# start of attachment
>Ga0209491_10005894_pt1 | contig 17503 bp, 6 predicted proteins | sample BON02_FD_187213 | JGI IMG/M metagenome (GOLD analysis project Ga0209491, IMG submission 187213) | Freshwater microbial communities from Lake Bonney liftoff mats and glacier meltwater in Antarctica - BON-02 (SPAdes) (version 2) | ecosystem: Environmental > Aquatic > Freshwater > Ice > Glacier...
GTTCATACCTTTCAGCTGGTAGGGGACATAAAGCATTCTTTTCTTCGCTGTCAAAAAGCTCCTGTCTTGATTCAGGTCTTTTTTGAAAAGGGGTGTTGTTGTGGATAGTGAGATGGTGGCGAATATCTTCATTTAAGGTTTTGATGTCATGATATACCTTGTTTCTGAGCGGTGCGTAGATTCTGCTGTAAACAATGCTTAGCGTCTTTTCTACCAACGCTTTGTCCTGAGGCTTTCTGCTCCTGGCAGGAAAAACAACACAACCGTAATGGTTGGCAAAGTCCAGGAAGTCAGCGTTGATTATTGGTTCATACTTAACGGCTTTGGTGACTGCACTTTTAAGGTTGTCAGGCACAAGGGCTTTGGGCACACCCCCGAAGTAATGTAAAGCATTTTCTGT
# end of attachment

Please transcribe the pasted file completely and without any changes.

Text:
>Ga0209491_10005894_pt1 | contig 17503 bp, 6 predicted proteins | sample BON02_FD_187213 | JGI IMG/M metagenome (GOLD analysis project Ga0209491, IMG submission 187213) | Freshwater microbial communities from Lake Bonney liftoff mats and glacier meltwater in Antarctica - BON-02 (SPAdes) (version 2) | ecosystem: Environmental > Aquatic > Freshwater > Ice > Glacier...
GTTCATACCTTTCAGCTGGTAGGGGACATAAAGCATTCTTTTCTTCGCTGTCAAAAAGCTCCTGTCTTGATTCAGGTCTTTTTTGAAAAGGGGTGTTGTTGTGGATAGTGAGATGGTGGCGAATATCTTCATTTAAGGTTTTGATGTCATGATATACCTTGTTTCTGAGCGGTGCGTAGATTCTGCTGTAAACAATGCTTAGCGTCTTTTCTACCAACGCTTTGTCCTGAGGCTTTCTGCTCCTGGCAGGAAAAACAACACAACCGTAATGGTTGGCAAAGTCCAGGAAGTCAGCGTTGATTATTGGTTCATACTTAACGGCTTTGGTGACTGCACTTTTAAGGTTGTCAGGCACAAGGGCTTTGGGCACACCCCCGAAGTAATGTAAAGCATTTTCTGT